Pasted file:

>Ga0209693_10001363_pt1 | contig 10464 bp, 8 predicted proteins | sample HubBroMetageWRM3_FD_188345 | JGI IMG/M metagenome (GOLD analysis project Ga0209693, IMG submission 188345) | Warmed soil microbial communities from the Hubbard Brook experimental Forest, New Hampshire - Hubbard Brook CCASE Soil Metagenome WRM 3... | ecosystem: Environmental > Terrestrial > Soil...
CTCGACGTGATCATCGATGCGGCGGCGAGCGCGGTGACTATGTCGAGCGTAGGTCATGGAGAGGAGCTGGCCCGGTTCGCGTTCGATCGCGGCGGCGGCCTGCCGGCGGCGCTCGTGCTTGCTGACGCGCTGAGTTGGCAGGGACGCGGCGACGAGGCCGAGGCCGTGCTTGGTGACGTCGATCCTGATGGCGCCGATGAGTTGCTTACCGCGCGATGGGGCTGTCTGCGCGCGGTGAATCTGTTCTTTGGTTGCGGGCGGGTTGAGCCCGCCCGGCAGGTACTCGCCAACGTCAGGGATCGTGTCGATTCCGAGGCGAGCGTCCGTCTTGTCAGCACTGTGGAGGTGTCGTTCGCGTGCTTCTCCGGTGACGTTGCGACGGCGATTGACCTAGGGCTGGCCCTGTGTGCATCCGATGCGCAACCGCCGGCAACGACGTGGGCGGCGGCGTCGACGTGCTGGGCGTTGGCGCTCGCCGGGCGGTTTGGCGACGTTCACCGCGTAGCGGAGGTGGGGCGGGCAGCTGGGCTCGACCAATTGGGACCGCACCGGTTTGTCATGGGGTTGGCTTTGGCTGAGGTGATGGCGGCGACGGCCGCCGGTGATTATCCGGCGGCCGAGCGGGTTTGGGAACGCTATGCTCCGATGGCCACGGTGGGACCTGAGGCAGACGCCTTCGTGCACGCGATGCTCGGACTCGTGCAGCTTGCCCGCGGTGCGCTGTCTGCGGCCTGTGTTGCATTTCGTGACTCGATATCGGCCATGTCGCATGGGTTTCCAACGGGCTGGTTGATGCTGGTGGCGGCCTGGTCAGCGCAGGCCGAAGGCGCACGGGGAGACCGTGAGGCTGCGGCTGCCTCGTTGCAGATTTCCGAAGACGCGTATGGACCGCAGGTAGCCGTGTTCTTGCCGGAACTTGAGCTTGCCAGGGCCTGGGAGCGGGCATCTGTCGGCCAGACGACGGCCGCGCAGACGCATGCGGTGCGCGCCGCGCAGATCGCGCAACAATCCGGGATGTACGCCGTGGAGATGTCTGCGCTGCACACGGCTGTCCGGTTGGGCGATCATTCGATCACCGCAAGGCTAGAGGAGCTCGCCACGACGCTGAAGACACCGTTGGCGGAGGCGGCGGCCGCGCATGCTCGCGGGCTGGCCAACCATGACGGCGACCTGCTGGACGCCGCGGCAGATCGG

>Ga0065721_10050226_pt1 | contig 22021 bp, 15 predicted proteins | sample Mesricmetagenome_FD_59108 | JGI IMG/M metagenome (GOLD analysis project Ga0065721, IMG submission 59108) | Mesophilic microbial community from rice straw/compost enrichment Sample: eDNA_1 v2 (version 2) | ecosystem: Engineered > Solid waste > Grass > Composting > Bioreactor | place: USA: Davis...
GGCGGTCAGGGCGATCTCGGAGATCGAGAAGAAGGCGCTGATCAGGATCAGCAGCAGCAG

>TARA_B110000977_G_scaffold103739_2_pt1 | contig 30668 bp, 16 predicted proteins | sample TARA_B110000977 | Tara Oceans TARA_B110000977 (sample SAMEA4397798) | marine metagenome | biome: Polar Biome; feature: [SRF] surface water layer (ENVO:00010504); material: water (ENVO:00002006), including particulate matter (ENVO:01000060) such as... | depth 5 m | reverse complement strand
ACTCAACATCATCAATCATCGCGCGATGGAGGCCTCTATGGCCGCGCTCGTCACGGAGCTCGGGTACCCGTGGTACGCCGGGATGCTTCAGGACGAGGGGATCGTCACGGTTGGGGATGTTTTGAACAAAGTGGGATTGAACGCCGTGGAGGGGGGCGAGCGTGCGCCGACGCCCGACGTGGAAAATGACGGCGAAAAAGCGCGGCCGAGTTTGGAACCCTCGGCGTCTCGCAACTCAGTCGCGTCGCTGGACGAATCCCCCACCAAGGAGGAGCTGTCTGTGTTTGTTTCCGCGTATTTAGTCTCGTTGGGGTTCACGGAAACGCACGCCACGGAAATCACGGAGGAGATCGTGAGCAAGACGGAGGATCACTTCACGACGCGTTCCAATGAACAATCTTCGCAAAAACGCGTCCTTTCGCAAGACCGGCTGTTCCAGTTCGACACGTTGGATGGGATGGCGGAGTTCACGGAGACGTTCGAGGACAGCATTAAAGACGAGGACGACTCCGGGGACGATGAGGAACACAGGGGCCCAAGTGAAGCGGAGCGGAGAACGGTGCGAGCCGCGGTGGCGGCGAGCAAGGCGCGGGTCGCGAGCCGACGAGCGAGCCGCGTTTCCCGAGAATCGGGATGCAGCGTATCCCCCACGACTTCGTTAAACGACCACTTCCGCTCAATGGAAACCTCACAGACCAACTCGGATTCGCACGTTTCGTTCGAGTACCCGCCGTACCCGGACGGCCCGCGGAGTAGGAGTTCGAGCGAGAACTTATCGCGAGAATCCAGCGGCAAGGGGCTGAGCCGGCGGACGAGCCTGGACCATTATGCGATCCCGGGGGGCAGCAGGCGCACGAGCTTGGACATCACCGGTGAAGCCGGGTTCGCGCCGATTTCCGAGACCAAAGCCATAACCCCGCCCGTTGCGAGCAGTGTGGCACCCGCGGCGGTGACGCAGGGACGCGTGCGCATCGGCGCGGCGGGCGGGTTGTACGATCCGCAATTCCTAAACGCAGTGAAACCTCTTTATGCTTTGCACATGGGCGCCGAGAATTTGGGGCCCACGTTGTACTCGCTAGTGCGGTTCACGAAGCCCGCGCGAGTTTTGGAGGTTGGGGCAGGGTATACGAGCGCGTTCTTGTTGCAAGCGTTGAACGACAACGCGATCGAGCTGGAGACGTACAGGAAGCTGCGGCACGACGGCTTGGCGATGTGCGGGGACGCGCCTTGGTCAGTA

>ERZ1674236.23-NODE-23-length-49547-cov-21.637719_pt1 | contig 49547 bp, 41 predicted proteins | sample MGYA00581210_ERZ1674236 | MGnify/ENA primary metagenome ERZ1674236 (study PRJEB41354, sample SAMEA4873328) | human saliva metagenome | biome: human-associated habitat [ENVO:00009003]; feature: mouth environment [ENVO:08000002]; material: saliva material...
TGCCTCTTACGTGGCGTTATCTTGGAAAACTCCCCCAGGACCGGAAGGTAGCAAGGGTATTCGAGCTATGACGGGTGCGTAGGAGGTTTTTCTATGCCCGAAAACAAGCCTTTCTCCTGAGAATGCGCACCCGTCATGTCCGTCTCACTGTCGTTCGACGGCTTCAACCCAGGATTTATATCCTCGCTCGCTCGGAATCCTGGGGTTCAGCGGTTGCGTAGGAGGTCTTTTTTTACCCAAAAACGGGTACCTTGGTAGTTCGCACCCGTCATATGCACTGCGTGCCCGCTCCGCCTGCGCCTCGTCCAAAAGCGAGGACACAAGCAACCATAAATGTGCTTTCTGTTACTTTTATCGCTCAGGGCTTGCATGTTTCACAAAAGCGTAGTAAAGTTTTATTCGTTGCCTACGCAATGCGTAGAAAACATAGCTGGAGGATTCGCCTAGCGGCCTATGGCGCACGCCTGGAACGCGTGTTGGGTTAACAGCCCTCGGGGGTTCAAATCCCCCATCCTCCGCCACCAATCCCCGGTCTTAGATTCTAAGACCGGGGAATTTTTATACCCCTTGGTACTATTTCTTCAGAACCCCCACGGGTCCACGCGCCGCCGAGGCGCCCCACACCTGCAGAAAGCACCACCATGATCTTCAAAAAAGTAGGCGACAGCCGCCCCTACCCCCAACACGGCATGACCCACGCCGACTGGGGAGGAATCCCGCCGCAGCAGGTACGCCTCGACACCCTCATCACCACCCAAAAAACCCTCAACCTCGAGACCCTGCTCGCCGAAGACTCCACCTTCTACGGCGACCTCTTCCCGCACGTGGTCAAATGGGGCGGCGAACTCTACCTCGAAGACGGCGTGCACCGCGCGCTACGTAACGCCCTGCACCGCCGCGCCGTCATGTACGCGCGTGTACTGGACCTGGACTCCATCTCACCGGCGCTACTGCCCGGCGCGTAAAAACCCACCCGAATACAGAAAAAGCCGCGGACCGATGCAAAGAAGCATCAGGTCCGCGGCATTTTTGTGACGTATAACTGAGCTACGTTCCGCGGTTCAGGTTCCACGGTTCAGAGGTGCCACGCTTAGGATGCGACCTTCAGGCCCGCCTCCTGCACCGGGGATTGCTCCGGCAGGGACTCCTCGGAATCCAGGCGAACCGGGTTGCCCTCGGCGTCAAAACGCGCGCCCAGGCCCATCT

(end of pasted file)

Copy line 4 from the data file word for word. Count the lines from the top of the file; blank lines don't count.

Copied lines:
GGCGGTCAGGGCGATCTCGGAGATCGAGAAGAAGGCGCTGATCAGGATCAGCAGCAGCAG